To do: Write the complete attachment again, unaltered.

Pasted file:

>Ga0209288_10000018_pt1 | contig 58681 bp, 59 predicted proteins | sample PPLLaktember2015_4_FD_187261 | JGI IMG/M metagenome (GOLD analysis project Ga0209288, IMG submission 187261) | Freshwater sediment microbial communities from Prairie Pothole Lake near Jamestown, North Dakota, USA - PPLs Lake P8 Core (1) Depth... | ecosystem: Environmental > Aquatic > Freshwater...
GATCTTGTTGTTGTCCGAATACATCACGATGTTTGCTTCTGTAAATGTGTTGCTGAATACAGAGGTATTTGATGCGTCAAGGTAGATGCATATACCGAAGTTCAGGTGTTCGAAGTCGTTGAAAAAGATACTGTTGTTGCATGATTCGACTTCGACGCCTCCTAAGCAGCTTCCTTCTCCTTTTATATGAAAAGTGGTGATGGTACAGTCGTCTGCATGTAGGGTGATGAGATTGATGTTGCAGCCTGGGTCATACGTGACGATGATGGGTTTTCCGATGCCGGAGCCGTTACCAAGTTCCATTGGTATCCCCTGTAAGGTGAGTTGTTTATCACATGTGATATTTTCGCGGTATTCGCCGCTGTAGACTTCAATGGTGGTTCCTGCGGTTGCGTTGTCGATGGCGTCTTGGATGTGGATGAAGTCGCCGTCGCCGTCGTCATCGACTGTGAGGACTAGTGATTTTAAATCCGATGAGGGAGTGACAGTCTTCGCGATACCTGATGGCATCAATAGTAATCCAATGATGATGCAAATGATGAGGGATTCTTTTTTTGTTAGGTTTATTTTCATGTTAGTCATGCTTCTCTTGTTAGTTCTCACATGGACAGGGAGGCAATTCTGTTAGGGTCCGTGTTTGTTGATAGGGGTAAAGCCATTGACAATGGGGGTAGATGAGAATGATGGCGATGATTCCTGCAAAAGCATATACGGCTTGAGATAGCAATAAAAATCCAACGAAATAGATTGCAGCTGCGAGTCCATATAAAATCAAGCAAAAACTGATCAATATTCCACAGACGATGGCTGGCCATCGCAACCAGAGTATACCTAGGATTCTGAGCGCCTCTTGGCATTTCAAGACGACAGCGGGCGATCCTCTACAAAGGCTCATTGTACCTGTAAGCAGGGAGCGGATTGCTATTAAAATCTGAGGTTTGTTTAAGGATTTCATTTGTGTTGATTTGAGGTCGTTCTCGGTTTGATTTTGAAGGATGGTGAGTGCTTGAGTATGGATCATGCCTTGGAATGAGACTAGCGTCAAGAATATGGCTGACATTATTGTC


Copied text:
>Ga0209288_10000018_pt1 | contig 58681 bp, 59 predicted proteins | sample PPLLaktember2015_4_FD_187261 | JGI IMG/M metagenome (GOLD analysis project Ga0209288, IMG submission 187261) | Freshwater sediment microbial communities from Prairie Pothole Lake near Jamestown, North Dakota, USA - PPLs Lake P8 Core (1) Depth... | ecosystem: Environmental > Aquatic > Freshwater...
GATCTTGTTGTTGTCCGAATACATCACGATGTTTGCTTCTGTAAATGTGTTGCTGAATACAGAGGTATTTGATGCGTCAAGGTAGATGCATATACCGAAGTTCAGGTGTTCGAAGTCGTTGAAAAAGATACTGTTGTTGCATGATTCGACTTCGACGCCTCCTAAGCAGCTTCCTTCTCCTTTTATATGAAAAGTGGTGATGGTACAGTCGTCTGCATGTAGGGTGATGAGATTGATGTTGCAGCCTGGGTCATACGTGACGATGATGGGTTTTCCGATGCCGGAGCCGTTACCAAGTTCCATTGGTATCCCCTGTAAGGTGAGTTGTTTATCACATGTGATATTTTCGCGGTATTCGCCGCTGTAGACTTCAATGGTGGTTCCTGCGGTTGCGTTGTCGATGGCGTCTTGGATGTGGATGAAGTCGCCGTCGCCGTCGTCATCGACTGTGAGGACTAGTGATTTTAAATCCGATGAGGGAGTGACAGTCTTCGCGATACCTGATGGCATCAATAGTAATCCAATGATGATGCAAATGATGAGGGATTCTTTTTTTGTTAGGTTTATTTTCATGTTAGTCATGCTTCTCTTGTTAGTTCTCACATGGACAGGGAGGCAATTCTGTTAGGGTCCGTGTTTGTTGATAGGGGTAAAGCCATTGACAATGGGGGTAGATGAGAATGATGGCGATGATTCCTGCAAAAGCATATACGGCTTGAGATAGCAATAAAAATCCAACGAAATAGATTGCAGCTGCGAGTCCATATAAAATCAAGCAAAAACTGATCAATATTCCACAGACGATGGCTGGCCATCGCAACCAGAGTATACCTAGGATTCTGAGCGCCTCTTGGCATTTCAAGACGACAGCGGGCGATCCTCTACAAAGGCTCATTGTACCTGTAAGCAGGGAGCGGATTGCTATTAAAATCTGAGGTTTGTTTAAGGATTTCATTTGTGTTGATTTGAGGTCGTTCTCGGTTTGATTTTGAAGGATGGTGAGTGCTTGAGTATGGATCATGCCTTGGAATGAGACTAGCGTCAAGAATATGGCTGACATTATTGTC